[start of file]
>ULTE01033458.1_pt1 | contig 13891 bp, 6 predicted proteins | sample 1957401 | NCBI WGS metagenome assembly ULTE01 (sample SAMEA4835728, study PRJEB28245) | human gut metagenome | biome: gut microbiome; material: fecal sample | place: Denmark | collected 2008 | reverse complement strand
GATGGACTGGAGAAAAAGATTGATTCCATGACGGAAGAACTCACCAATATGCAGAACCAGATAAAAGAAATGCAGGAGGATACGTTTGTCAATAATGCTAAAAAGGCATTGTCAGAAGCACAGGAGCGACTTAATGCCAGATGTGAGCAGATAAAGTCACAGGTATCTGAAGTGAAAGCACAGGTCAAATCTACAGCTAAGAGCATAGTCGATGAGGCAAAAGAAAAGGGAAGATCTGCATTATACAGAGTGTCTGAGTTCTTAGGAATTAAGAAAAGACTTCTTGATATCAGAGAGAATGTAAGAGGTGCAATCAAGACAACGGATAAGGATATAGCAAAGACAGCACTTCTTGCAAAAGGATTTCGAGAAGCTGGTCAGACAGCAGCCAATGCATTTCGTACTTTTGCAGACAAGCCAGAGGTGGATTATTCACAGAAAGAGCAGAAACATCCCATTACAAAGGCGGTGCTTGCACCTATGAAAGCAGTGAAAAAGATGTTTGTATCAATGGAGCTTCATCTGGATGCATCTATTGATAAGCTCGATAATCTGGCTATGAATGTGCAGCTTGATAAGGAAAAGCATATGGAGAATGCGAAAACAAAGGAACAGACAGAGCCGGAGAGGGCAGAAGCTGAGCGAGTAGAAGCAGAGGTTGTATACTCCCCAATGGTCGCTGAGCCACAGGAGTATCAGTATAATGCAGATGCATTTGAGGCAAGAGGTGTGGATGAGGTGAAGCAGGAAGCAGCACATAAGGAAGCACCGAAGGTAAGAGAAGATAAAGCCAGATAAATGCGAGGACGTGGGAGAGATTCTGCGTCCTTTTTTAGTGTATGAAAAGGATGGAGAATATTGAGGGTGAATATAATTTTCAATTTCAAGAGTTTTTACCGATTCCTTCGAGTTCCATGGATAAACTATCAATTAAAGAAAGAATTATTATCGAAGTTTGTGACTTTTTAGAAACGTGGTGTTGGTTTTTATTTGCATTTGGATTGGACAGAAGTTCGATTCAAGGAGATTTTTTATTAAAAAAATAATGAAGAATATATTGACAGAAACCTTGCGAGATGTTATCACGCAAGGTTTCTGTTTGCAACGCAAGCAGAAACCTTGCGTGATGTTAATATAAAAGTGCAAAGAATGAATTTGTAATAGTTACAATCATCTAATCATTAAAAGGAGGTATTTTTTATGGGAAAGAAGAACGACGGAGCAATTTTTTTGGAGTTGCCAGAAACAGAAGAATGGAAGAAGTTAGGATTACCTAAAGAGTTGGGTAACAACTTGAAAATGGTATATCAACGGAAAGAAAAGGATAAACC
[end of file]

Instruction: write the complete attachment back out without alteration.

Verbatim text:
>ULTE01033458.1_pt1 | contig 13891 bp, 6 predicted proteins | sample 1957401 | NCBI WGS metagenome assembly ULTE01 (sample SAMEA4835728, study PRJEB28245) | human gut metagenome | biome: gut microbiome; material: fecal sample | place: Denmark | collected 2008 | reverse complement strand
GATGGACTGGAGAAAAAGATTGATTCCATGACGGAAGAACTCACCAATATGCAGAACCAGATAAAAGAAATGCAGGAGGATACGTTTGTCAATAATGCTAAAAAGGCATTGTCAGAAGCACAGGAGCGACTTAATGCCAGATGTGAGCAGATAAAGTCACAGGTATCTGAAGTGAAAGCACAGGTCAAATCTACAGCTAAGAGCATAGTCGATGAGGCAAAAGAAAAGGGAAGATCTGCATTATACAGAGTGTCTGAGTTCTTAGGAATTAAGAAAAGACTTCTTGATATCAGAGAGAATGTAAGAGGTGCAATCAAGACAACGGATAAGGATATAGCAAAGACAGCACTTCTTGCAAAAGGATTTCGAGAAGCTGGTCAGACAGCAGCCAATGCATTTCGTACTTTTGCAGACAAGCCAGAGGTGGATTATTCACAGAAAGAGCAGAAACATCCCATTACAAAGGCGGTGCTTGCACCTATGAAAGCAGTGAAAAAGATGTTTGTATCAATGGAGCTTCATCTGGATGCATCTATTGATAAGCTCGATAATCTGGCTATGAATGTGCAGCTTGATAAGGAAAAGCATATGGAGAATGCGAAAACAAAGGAACAGACAGAGCCGGAGAGGGCAGAAGCTGAGCGAGTAGAAGCAGAGGTTGTATACTCCCCAATGGTCGCTGAGCCACAGGAGTATCAGTATAATGCAGATGCATTTGAGGCAAGAGGTGTGGATGAGGTGAAGCAGGAAGCAGCACATAAGGAAGCACCGAAGGTAAGAGAAGATAAAGCCAGATAAATGCGAGGACGTGGGAGAGATTCTGCGTCCTTTTTTAGTGTATGAAAAGGATGGAGAATATTGAGGGTGAATATAATTTTCAATTTCAAGAGTTTTTACCGATTCCTTCGAGTTCCATGGATAAACTATCAATTAAAGAAAGAATTATTATCGAAGTTTGTGACTTTTTAGAAACGTGGTGTTGGTTTTTATTTGCATTTGGATTGGACAGAAGTTCGATTCAAGGAGATTTTTTATTAAAAAAATAATGAAGAATATATTGACAGAAACCTTGCGAGATGTTATCACGCAAGGTTTCTGTTTGCAACGCAAGCAGAAACCTTGCGTGATGTTAATATAAAAGTGCAAAGAATGAATTTGTAATAGTTACAATCATCTAATCATTAAAAGGAGGTATTTTTTATGGGAAAGAAGAACGACGGAGCAATTTTTTTGGAGTTGCCAGAAACAGAAGAATGGAAGAAGTTAGGATTACCTAAAGAGTTGGGTAACAACTTGAAAATGGTATATCAACGGAAAGAAAAGGATAAACC